l. A static DC power inverter comprising a power transformer, first and second auxiliary transformer, each of said power and auxiliary transformers including a square hysteresis saturable core member, said power transformer comprising first and second like-wound serially connected primary windings and first and second like-wound serially connected output windings, each of said auxiliary transformers comprising first and second like-wound primary windings and a secondary winding, an input DC power source said power transformer first primary winding being series connected in like polarization with respective first ones of each of said first and second auxiliary transformer primary windings, said power transformer second primary winding being series connected in like polarization with respective second ones of each of said first and second auxiliary transformer primary windings, switching means for alternately serially connecting said DC power source across respective serially connected ones of said power and first and second auxiliary transformer primary windings, the junction between said power transformer secondary windings comprising a first output terminal, each of said auxiliary transformer secondary windings being series connected with an individual one of said power transformer output windings, and each of said auxiliary transformer secondary windings being shunted by an associated one of first and second pairs of like-polarized diode members to a second output terminal.
2. A power inverter as defined in claim 1 wherein the turns ratio between said power transformer output windings and the series connected one of said auxiliary transformer output windings defines an induced current in said power transformer output winding in excess of that induced through the series connected one of said auxiliary transformer output windings.
3. A power inverter as defined in claim 2 wherein the core area and primary winding turns of said auxiliary transformers effects saturation thereof prior to that of the series connected one of said power transformer primary windings during the alternate periods when said DC power source is applied thereto.
4. A power inverter as defined in claim 3 comprising core areas and turns ratios to effect saturation of one of said auxiliary transformers shortly after the application of said DC power source to the primary winding thereof during a first half-cycle of operation followed by saturation of said power transformer at a period of time substantially near the conclusion of said first half-cycle, and saturation of the other one of said auxiliary transformers at a time shortly after the application of power of said DC power source thereto during the second half-cycle followed by saturation of said power transfonner at a time substantially near the conclusion of said second half-cycle.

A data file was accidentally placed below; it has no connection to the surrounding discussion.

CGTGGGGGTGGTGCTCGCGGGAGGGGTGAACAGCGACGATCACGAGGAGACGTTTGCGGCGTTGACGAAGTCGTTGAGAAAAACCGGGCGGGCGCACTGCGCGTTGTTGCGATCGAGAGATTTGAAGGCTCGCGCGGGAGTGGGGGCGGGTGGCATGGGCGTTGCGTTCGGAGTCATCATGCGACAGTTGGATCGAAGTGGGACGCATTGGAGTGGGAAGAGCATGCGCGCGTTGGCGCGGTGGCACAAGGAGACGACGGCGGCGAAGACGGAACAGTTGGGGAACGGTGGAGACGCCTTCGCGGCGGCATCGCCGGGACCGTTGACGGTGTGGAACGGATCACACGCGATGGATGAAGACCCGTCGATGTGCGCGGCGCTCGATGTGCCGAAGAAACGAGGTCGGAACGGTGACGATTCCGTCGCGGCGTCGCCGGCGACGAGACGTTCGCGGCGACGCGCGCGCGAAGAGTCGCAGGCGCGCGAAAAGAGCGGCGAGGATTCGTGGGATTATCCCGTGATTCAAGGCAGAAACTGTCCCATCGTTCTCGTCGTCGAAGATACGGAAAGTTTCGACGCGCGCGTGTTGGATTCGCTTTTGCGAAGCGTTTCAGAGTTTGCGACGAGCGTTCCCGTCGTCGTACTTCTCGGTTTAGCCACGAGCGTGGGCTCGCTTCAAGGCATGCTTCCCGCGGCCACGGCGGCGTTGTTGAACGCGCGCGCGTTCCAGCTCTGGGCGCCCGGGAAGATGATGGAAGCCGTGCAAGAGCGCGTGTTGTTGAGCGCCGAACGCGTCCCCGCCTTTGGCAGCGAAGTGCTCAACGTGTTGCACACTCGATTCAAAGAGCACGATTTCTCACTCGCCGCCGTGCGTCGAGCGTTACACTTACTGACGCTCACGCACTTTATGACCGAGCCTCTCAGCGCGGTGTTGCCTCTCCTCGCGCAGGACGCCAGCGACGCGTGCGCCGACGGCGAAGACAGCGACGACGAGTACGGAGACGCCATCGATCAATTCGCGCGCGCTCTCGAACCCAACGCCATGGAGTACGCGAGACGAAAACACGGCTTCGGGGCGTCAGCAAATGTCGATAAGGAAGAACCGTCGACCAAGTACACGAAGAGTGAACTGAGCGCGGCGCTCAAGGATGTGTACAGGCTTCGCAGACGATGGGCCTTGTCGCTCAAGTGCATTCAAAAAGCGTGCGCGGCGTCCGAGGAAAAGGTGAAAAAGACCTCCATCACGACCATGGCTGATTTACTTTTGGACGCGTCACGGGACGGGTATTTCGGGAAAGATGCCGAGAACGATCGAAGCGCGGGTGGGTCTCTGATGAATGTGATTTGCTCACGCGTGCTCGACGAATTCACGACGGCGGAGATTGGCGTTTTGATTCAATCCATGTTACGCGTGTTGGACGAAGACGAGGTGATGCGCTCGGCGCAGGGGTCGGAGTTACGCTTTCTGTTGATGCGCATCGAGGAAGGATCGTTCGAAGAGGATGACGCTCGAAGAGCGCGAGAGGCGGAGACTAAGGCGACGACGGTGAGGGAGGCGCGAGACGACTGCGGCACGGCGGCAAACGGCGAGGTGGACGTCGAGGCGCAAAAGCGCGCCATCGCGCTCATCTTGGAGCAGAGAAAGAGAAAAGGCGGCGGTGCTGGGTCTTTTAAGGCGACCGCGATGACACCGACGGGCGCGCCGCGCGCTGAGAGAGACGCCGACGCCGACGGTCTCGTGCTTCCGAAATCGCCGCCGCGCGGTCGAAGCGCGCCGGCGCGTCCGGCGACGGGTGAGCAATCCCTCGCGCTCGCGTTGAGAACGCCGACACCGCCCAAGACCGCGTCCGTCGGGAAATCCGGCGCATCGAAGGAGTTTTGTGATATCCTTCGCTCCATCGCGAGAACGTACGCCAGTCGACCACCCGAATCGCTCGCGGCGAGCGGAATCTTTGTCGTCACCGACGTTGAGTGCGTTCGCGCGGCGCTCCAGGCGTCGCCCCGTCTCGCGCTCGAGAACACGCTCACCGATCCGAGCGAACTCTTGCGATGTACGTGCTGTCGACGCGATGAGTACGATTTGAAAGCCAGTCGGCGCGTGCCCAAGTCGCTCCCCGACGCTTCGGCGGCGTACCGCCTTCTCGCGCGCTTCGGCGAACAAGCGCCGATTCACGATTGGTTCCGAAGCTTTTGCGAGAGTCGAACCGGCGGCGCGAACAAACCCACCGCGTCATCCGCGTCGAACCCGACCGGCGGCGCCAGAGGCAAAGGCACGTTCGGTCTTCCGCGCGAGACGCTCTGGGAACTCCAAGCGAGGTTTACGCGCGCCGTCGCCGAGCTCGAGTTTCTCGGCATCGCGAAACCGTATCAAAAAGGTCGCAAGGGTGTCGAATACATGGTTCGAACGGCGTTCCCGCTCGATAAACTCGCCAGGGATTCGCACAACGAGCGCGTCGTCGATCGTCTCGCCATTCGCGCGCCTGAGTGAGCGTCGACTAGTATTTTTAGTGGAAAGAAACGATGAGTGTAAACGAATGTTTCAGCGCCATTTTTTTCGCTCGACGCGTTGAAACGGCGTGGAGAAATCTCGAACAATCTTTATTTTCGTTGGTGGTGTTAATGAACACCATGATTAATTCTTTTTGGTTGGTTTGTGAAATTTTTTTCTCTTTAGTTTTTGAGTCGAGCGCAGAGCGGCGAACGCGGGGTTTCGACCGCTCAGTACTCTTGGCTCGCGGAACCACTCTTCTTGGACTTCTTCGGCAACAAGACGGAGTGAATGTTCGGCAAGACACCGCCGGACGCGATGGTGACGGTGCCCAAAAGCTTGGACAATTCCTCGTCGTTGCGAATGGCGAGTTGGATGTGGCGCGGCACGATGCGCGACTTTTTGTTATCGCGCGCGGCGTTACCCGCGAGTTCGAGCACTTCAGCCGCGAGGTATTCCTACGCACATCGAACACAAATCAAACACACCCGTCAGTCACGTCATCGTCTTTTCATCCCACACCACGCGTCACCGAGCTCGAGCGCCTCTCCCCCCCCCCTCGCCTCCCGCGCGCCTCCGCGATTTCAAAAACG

5. A power inverter as defined in claim 4 wherein said switching means comprises first and second switching transistors the emitter and collector terminals of which are serially connected with said DC voltage source and respective ones of said serially connected power and auxiliary transformer primary windings, and base drive means associated with each of said transistors to alternately render said switching transistors conductive at a predetermined periodic rate.
6. A power inverter as defined in claim 5 wherein said base drive means comprises a first pair of like-polarized base drive windings wound respectively on said power transformer and a first one of said auxiliary transformers and serially connected between the base and emitter terminals of a first one of said slitching transistors, and a further pair of base drive windings wound respectively with like polarization on said power transformer and the other one of said auxiliary transformers and serially connected between the base and emitter terminals of the other one of said switching transistors.
7. A power inverter as defined in claim 6 wherein said base drive means further comprises first and second RC networks, each of said networks being serially connected between the base of an individual one of said switching transistors and the associated one of said pairs of base drive windings.